11.02.10 UPDATE: This article has been updated since it was originally published. The quotes taken from Bioware's forum towards the end of the article were originally attributed to Dr. Ray Muzyka, but actually come from Bioware's Stanley Woo. The article has been amended to reflect this fact. Expansions have also been made to Muzyka's quotes at the start of the article, though the original comments are still present and the remainder of the article remains unchanged.
Bioware co-founder Dr Ray Muzyka has explained why gay relationships are allowed in Dragon Age, but not Mass Effect.
Responding to confusion over why gay relationships can be initiated by players in Dragon Age: Origins
but not in Mass Effect 2
, Bioware co-founder Dr. Ray Muzyka has explained that Mass Effect
's Commander Shepherd is heterosexual "through choice
The fact that Shepherd is always heterosexual whereas the player character in Dragon Age
is not was a story-telling decision that Bioware made very early on in the development of both games.
"Here's how the games are different: Dragon Age is a first person narrative, where you're taking on an origin and a role, and you are that character at a fundamental level. It's fundamentally about defining your character, including those kinds of concepts,
" Dr. Ray told IGN. "In Mass Effect it's more a third-person narrative, where you have a pre-defined character who is who he is, or she is. But it's not a wide-open choice matrix. It's more choice on a tactical level with a pre-defined character. So they're different types of narratives, and that's intentional.
"We're not saying that one approach is better than the other. In our previous games, as we did in Jade Empire, as we did in KOTOR, as we did in Baldur's Gate, and many games before and in the future, we enable those kinds of choices, whereas in Mass Effect it's more about Shepard as a defined character with certain approaches and worldviews, and that's just who he or she is. So we constrain the choice set somewhat, but enable more tactical choices and enable a deeper, richer personality, because it's more focused around defining one character, it's not as wide open. But that's by choice.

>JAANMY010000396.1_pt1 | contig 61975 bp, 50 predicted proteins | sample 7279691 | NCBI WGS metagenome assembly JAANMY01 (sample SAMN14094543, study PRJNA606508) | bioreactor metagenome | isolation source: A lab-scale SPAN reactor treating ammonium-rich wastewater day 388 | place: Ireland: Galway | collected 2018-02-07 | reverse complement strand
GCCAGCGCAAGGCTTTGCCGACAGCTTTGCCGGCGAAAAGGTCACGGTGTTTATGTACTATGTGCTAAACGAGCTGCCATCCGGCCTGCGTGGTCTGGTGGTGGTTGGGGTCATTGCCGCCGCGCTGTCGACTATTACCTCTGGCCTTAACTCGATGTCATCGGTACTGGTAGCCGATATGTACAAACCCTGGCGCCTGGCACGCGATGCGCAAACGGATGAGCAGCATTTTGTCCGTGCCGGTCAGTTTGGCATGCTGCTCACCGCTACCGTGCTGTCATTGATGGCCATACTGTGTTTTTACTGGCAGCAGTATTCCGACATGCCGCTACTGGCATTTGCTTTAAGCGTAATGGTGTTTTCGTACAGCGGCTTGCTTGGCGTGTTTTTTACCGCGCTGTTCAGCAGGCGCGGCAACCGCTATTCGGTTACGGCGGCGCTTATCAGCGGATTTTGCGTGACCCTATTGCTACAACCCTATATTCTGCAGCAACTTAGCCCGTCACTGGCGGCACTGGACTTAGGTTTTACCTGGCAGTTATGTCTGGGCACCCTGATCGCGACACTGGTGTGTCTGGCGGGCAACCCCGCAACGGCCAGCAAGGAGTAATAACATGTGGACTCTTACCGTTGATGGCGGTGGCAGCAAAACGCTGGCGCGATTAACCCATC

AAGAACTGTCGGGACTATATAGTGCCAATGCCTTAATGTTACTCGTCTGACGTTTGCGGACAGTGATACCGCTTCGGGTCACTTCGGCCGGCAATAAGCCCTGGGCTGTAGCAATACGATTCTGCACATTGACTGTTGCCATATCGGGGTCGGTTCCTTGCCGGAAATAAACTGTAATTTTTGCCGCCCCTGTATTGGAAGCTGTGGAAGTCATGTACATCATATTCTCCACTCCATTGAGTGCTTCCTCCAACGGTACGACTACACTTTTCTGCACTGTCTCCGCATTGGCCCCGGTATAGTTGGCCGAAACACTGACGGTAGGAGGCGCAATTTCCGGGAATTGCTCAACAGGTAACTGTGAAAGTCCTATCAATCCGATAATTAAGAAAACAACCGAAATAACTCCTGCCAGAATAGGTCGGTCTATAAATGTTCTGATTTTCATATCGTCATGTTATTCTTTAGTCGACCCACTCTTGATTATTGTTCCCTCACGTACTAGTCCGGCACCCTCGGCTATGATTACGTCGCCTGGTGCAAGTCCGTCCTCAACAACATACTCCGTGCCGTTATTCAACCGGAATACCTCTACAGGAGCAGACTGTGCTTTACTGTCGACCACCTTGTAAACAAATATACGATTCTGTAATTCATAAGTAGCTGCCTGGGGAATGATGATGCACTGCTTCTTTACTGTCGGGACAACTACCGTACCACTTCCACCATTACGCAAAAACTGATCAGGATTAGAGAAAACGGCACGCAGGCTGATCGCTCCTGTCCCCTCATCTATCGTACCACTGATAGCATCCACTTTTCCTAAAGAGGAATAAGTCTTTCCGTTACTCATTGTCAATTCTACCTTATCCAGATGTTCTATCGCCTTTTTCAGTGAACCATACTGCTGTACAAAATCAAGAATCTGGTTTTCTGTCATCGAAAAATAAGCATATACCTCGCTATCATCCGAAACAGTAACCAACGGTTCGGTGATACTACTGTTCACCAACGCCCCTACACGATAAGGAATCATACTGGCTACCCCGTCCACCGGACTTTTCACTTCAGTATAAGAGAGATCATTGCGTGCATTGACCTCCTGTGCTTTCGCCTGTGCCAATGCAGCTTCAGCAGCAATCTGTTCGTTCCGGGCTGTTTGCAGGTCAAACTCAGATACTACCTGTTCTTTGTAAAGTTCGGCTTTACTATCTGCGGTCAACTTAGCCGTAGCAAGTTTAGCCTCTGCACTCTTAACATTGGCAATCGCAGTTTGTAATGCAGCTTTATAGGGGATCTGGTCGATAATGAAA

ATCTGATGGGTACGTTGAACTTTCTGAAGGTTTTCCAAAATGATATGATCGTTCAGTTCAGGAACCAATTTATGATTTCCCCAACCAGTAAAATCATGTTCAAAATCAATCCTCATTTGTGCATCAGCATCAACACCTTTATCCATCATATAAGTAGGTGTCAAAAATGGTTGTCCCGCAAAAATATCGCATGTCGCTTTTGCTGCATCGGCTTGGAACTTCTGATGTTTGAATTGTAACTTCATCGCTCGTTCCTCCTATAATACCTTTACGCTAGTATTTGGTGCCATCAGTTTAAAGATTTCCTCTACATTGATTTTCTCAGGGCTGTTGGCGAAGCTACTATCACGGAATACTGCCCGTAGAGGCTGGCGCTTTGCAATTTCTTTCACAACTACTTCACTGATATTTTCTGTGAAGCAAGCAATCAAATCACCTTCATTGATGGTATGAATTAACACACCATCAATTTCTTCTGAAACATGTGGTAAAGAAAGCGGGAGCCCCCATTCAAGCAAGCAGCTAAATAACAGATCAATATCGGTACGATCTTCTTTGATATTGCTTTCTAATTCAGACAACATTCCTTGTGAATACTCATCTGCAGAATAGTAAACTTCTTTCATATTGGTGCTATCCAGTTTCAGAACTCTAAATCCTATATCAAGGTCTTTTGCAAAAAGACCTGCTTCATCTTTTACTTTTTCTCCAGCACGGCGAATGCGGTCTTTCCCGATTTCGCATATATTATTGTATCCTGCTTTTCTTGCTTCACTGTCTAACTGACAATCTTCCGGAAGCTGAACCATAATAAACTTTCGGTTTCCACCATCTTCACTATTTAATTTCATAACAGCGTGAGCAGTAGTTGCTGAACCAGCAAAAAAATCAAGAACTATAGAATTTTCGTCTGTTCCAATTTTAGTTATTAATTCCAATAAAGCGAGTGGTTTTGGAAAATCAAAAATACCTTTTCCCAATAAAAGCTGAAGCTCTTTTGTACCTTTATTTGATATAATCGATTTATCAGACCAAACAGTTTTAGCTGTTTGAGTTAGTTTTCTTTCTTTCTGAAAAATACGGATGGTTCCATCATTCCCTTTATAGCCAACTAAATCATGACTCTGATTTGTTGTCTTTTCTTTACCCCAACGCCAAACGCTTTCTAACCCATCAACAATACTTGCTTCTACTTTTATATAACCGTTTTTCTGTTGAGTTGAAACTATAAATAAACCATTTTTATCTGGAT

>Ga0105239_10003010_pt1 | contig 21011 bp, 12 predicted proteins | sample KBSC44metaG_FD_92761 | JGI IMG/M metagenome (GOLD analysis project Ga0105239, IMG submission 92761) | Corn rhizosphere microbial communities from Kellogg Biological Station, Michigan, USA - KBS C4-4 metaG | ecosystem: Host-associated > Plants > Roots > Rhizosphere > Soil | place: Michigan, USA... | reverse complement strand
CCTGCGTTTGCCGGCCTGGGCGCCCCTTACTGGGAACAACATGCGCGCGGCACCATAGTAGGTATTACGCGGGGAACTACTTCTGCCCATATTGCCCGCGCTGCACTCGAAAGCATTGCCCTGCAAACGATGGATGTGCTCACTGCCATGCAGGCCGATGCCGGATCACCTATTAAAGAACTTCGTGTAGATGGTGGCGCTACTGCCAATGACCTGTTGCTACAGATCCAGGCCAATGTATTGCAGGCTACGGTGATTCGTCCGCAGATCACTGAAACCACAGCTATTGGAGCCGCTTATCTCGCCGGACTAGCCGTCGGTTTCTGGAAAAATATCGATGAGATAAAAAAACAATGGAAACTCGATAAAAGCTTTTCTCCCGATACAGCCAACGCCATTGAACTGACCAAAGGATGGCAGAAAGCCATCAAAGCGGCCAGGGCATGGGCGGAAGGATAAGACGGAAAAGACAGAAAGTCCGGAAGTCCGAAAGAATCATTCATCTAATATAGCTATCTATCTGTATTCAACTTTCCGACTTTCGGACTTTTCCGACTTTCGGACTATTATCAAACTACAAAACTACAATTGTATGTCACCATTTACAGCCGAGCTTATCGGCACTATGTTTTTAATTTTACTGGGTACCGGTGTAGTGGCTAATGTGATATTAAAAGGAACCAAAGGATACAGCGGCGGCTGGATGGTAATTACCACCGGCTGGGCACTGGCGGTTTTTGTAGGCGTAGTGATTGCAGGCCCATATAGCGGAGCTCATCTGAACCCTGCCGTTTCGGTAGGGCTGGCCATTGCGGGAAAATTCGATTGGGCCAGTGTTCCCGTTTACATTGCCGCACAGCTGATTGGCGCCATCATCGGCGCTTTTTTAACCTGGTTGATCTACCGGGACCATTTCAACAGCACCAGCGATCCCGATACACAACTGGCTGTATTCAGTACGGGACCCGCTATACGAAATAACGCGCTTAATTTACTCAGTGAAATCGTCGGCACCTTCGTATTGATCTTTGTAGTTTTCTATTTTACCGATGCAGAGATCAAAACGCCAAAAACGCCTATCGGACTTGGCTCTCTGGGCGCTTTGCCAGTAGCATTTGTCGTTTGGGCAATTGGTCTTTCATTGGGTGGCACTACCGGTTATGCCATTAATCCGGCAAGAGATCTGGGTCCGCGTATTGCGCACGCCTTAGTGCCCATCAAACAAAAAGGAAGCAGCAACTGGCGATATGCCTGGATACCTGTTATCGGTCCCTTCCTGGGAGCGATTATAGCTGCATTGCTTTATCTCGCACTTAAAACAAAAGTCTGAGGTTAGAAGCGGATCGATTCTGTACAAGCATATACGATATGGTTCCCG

"It's first person versus third person narrative, and the types of choices you get to make within that are related to that, whether you've got a pre-defined character or a wide-open character. Some of our games have been wide open, and some have been more constrained, and we'll probably continue both kinds of character development in the future.
Bioware's Stanley Woo also addressed forum arguments over the level of sex in Mass Effect 2
, where a number of fans are accusing of Bioware of self-censoring purely to avoid controversy. Woo claims though that the company has creative freedom to limit sex and violence, in the same way that Rebellion's Jason Kingsley argued for sex and violence when we interviewed him last week about Aliens vs Predator
"Let me tell you, folks, that as a developer full of mature individuals, we are also free to not have explicit sex and/or nudity in our games, no matter what you, Fox News, the government, or Bunky the Wonder Clown has to say about it,
" Woo wrote on the forums
"We have never considered it a 'problem', it is simply a choice we have made and we have every right to make that choice,
" continued Woo, who says he gets frustrated that "people who claim to be old enough and mature enough to handle sex and nudity in a game seem to believe that any lack of sex and nudity in the game is a sign of self-censorship.
You can read our Dragon Age: Origins
review and our Mass Effect 2 review
for more information on either game, or just let us know your thoughts in the forums